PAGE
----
Haemoglobin

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  • Created by: Laura
  • Created on: 17-04-14 11:33
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  • Haemoglobin
    • Haemoglobin molecules
      • The haemoglobins are a group of chemically similar molecules found in a wide variety of organisms
      • Primary structure (chain of amino acids) - concisting of four polypeptide chains
      • Secondary structure - in which each of these polypeptide chains is coiled into a helix or pleated sheet
      • Tertiary structure - in which each polypeptide chain is folded into a precise shape, an important factor in its ability to carry oxygen (ionic, hydrogen and sulphur bonds)
      • Quaternary structure - in which all four polypeptides are linked together to form an almost spherical molecule.
      • Each haem group binds with an oxygen molecule as they contain ion. In humans they can carry four O2.
    • The role of Haemoglobin
      • The role of it is to transport oxygen
      • To do this oxygen must readily associate with oxygen at the surface where gas exchange takes place and readily dissociate with it at the tissues requiring it
      • Haemoglobin can change its affinity for oxygen under different conditions.
      • It does this by changing its shape in the presence of a certain substance, such as carbon dioxide.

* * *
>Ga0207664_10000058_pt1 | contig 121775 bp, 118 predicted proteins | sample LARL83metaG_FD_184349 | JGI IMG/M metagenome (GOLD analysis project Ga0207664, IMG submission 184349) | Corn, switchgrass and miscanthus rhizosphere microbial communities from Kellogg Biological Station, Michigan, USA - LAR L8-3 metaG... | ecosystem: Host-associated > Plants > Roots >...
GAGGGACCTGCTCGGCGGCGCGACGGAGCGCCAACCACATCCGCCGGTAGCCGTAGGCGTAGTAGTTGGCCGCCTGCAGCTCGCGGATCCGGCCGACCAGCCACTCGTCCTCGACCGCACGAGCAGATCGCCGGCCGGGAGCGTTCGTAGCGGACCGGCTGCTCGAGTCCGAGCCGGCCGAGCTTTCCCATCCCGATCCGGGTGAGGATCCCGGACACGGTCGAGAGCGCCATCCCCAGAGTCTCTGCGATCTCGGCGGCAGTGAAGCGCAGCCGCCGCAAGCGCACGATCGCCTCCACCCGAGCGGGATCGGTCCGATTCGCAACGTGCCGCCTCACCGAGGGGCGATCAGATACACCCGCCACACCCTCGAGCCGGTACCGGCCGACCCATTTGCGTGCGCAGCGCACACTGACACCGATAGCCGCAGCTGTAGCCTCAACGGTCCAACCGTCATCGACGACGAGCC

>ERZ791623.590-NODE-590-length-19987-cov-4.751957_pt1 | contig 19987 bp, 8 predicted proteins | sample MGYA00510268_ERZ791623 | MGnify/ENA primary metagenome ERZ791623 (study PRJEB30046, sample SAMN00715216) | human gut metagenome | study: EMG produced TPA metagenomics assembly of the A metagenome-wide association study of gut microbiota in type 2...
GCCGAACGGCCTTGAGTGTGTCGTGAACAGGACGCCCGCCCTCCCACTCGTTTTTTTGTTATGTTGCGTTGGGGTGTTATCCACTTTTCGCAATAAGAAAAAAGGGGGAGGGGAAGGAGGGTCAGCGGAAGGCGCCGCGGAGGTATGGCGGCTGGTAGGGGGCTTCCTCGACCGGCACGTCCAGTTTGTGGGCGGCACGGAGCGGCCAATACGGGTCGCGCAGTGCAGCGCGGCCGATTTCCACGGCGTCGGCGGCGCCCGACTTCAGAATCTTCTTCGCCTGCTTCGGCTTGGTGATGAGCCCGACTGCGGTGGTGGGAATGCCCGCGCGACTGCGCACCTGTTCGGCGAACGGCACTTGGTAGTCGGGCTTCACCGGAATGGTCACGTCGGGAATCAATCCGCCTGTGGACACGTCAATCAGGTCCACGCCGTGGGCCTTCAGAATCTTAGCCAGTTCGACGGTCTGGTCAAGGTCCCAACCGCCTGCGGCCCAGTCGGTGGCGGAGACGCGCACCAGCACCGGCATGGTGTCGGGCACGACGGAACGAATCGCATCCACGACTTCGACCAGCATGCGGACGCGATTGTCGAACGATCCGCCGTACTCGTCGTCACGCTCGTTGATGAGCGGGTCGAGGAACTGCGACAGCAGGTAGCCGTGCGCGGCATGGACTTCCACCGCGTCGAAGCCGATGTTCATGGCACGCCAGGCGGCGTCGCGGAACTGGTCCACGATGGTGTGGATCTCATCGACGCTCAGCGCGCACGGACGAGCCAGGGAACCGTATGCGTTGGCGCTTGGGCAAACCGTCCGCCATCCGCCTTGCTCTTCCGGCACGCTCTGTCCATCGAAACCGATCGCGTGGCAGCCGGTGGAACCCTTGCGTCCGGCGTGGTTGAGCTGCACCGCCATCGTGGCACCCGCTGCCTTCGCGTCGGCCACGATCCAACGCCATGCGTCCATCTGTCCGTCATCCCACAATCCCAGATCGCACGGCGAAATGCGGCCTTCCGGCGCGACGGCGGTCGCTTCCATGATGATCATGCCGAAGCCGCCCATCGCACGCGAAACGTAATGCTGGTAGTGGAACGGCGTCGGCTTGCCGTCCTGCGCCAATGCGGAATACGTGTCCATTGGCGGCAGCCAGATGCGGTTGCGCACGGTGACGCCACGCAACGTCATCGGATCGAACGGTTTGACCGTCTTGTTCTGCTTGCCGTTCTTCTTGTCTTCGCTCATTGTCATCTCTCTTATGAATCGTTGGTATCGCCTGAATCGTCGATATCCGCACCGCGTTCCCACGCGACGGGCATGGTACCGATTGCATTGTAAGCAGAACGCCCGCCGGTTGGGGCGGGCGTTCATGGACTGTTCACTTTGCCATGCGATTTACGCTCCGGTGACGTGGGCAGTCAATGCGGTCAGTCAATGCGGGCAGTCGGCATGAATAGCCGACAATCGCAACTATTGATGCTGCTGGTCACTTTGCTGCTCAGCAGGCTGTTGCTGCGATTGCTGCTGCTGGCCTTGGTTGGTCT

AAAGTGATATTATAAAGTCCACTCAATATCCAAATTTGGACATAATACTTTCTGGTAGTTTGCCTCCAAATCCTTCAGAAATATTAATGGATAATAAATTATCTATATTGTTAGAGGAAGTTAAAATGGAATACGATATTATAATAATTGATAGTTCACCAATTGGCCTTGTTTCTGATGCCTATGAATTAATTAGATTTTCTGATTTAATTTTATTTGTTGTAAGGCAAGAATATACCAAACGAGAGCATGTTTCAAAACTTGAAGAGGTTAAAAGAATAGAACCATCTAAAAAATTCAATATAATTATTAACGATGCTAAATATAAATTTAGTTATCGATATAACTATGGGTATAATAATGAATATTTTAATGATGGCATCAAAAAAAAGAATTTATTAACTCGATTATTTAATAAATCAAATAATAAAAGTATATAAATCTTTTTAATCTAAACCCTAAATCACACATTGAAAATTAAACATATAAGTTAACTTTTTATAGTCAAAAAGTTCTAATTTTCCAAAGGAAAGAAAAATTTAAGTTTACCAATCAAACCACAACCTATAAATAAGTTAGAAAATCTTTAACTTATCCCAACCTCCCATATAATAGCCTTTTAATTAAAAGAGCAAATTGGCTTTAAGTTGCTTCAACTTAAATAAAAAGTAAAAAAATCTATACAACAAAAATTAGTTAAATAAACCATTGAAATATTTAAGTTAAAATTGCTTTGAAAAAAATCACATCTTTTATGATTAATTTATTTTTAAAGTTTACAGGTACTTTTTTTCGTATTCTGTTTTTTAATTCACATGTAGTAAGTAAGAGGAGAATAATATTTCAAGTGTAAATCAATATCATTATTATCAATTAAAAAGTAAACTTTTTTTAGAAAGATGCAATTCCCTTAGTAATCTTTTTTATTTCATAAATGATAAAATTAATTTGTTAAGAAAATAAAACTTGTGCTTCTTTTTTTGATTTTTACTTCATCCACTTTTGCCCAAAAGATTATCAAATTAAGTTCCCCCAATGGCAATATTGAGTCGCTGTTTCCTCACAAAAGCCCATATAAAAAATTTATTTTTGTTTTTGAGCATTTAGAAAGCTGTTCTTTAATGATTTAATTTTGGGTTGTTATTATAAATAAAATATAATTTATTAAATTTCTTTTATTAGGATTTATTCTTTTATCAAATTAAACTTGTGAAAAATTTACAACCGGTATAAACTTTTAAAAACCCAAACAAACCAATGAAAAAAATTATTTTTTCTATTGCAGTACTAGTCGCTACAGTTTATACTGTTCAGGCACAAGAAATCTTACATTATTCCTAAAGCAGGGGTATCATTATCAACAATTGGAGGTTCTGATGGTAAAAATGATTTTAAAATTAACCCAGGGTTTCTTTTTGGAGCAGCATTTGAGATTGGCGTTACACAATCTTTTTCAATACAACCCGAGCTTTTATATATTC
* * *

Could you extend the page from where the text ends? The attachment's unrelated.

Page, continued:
• In the presence of carbon dioxide, the new shape binds more loosely with oxygen so as a result haemoglobin releases its oxygen
    • Why have different haemoglobins?
      • There are different types of haemoglobin. These exhibit different properties relating to the way they took up and release oxygen
      • Haemoglobins with a high affinity for oxygen take up oxygen more easily but release it less readily
      • Haemoglobins with a low affinity for oxygen take up oxygen less readily but release it more readily
      • Correlation between type of haemoglobin possessed and its surrounding environment or its metabolic rate.
        • An organism living in an environment with little oxygen requires a haem that readily combines with oxygen if it is to absorb enough of it. Provided the fact it has a low metabolic rate
        • An organism with a high metabolic rate needs to release oxygen readily into its tissues. Provided that there is plenty of oxygen in the air.
    • Process of haemoglobin combining with oxygen is called loading or associating and it happens in the lungs
    • Process of haemoglobin releasing oxygen is called unloading or dissociating which takes place in the tissues

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